Interesting policy questions emerge when legal rights, financial benefits and other supports that were developed with heterosexual nuclear families in mind do not extend to the broader diversity and complexity of family forms evident in modern societies. A variety of cultural, social and economic conditions has been identified as factors that are contributing to a prolonged transition to adulthood in North America.
These processes have been occurring over a period of time, but are increasingly evident and in contrast to the experiences of previous generations at the same age. Given increasingly tight job prospects and the importance of education for good jobs in a knowledge-based economy, more young adults are turning to post-secondary education programs and the gaining of credentials as a way to increase employment opportunities and earnings. In Canada and other OECD countries, almost half of those in their early 20s are attending educational institutions full-time.
Consequently, the tendency to stay in school longer, in conjunction with the extended time it takes to obtain employment in a related field, is increasing the average duration of the school-to-work transition. Although post-secondary education adds human capital for individuals and for society, the benefits of a university degree may not be evident when graduates have difficulty finding suitable employment, as has been the case in recent years.
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Those with only a high school education face an even more difficult time finding a job that pays a living wage. A complicating factor for many university graduates in Canada and the U. Student debt levels have escalated, particularly in the last decade, as tuition fees have increased — a function of limited government funding.
Current student loan programs require that graduates begin repayment almost immediately after graduation. In addition to the anxiety accumulated debt produces for students, it is a substantial impediment to gaining financial independence from parents and it contributes to delaying marriage, child-bearing, home ownership and other purchases.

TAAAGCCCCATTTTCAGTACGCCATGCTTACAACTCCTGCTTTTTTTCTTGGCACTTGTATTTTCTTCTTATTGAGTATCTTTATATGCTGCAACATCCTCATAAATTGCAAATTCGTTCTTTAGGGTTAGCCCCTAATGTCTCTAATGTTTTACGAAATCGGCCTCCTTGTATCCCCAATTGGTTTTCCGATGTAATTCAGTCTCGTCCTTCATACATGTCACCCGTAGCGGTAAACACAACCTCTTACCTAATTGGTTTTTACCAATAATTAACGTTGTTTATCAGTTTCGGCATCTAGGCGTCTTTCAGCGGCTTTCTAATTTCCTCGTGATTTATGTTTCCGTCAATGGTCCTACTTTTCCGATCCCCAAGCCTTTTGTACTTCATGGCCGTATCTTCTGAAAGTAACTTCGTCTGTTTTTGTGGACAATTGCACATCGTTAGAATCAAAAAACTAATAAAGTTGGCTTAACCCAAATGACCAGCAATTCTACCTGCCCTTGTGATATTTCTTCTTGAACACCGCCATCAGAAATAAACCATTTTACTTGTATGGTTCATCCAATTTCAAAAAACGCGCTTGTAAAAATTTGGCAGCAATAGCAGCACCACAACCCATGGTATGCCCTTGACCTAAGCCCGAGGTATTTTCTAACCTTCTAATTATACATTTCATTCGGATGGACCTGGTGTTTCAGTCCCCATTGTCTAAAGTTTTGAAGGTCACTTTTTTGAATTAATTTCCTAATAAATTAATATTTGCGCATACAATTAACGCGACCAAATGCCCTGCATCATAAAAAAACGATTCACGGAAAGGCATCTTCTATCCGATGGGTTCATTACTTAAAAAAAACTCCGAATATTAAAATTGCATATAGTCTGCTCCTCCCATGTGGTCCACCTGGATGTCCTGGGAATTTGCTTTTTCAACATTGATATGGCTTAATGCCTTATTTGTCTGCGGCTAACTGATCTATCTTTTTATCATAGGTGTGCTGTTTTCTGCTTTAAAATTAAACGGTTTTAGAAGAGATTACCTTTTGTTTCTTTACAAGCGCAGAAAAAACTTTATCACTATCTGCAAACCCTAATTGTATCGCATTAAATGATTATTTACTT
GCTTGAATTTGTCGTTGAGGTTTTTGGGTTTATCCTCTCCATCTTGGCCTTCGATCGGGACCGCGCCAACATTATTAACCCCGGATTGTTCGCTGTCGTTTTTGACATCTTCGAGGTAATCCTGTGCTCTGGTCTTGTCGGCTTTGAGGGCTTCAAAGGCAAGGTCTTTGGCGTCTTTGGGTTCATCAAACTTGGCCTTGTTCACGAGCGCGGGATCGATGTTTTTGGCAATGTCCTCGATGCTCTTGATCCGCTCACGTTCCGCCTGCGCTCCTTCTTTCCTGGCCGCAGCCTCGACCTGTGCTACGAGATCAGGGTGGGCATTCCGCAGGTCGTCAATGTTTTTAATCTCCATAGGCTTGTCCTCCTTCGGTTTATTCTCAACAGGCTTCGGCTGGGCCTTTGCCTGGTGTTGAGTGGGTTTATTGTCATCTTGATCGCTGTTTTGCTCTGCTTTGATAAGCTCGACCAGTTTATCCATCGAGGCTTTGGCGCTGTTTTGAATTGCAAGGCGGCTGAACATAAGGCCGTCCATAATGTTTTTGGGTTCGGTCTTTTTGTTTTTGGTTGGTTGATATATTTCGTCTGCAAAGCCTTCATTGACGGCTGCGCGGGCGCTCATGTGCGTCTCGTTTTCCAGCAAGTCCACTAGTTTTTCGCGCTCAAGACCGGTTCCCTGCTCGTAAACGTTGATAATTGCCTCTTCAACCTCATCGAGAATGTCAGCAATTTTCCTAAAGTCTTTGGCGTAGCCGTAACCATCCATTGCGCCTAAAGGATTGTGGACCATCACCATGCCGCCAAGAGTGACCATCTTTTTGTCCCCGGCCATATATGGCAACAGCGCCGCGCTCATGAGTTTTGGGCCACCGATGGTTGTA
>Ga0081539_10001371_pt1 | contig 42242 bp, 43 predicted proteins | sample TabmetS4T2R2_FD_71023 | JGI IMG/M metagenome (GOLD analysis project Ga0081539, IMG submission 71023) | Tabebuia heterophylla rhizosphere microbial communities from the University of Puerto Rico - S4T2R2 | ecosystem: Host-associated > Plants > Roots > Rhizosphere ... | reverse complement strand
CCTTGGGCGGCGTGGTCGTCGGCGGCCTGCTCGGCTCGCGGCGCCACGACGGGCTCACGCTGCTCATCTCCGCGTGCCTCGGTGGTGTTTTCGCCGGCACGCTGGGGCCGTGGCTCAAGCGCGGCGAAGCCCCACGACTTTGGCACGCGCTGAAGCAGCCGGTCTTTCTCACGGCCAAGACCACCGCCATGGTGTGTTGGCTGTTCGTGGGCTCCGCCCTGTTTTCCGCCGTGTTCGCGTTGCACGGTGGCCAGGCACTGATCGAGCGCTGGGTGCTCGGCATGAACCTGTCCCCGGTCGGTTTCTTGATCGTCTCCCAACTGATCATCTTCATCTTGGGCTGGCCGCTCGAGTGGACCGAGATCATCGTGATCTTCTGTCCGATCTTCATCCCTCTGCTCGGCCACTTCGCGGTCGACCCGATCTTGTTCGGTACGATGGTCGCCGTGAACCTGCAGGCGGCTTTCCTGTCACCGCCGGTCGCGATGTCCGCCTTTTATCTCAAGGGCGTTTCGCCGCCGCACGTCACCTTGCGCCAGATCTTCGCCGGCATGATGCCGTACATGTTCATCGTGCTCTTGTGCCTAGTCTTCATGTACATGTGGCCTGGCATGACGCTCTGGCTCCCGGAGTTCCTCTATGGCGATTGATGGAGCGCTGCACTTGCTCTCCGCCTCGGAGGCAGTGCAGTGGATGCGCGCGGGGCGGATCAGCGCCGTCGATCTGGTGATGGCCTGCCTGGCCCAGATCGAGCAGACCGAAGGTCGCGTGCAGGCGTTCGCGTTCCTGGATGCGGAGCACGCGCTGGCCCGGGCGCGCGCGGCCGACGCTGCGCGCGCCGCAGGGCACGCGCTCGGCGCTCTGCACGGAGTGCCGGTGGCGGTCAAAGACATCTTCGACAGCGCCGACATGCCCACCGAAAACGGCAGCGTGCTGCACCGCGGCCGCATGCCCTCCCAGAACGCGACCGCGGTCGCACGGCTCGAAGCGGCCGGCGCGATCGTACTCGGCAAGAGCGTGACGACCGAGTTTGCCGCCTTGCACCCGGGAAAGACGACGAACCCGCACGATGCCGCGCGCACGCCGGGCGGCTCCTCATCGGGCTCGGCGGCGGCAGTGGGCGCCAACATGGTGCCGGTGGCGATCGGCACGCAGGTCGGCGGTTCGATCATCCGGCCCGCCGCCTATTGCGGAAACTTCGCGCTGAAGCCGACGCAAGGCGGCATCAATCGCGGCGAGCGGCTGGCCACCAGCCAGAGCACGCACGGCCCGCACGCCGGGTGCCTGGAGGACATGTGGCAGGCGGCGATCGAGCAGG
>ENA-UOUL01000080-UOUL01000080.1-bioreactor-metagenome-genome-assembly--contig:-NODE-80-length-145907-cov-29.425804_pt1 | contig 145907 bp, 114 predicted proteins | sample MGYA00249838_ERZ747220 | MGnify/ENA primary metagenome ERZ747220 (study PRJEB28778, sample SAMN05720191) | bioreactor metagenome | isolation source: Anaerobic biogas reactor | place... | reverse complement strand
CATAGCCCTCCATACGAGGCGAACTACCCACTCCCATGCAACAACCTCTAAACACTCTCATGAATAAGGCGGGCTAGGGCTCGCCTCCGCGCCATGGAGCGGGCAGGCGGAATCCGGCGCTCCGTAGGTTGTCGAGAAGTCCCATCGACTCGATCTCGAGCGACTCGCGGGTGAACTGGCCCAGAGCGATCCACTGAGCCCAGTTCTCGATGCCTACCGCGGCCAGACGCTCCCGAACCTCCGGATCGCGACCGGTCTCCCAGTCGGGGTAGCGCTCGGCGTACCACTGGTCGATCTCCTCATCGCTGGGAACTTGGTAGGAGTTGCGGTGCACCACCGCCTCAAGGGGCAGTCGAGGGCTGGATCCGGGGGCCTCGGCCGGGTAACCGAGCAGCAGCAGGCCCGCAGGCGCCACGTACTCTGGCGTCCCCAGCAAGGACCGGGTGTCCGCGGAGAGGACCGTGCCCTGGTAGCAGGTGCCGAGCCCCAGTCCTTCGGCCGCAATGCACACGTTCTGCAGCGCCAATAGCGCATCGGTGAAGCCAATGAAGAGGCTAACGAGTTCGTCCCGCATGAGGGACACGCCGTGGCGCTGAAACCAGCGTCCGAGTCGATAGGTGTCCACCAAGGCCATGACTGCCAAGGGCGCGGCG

Donna S. Lero, Ph.D.
A serious concern, reflected in a growing number of current news reports, is the challenge young adults have finding jobs that afford a living wage. Statistics Canada has reported that, in , Most telling is the finding that, among to year-olds, one-quarter The current pattern of delayed child-bearing evident in Canada is a natural consequence. People are having fewer children if any and having them later. Beginning in , fertility rates of mothers in their 30s has outnumbered the rates observed among mothers in their 20s. In , 2.
Rates of international immigration have increased dramatically in recent decades, spurred by greater opportunity to do so and economic needs. For many years, Canada has relied on international migration as a source of population and labour force growth. Resettlement policies and services aid in the transition of newcomers, promoting the learning of English or French, enhancing access to health and community services, and facilitating a smoother transition to the labour force.
Although newcomers may be more dependent on immediate family members for support, they experience wider discrepancies in expectations between generations in the family as a result of acculturation. For example, cultural and religious values may place particular emphasis on respect for elders and filial obligations to provide support, yet studies of immigrants from diverse backgrounds suggest that immigration and acculturation can place significant strains on newcomer families.
This can particularly be the case when aging parents expect filial support and reject formal support and their adult children face economic challenges that require their involvement in precarious employment, multiple jobs or work that involves long hours or non-standard schedules. In summary, multiple factors, including population aging, low fertility rates, increasing diversity in family forms, delayed transitions to financial independence and high rates of international immigration, affect the nature of intergenerational relations at both the micro and macro levels.
As the population in Canada continues to age, generations will share relationships for longer periods of time. View via Publisher. Save to Library.
Chris Harris, Nickie Charles and Charlotte Davies: Social Change and the Family
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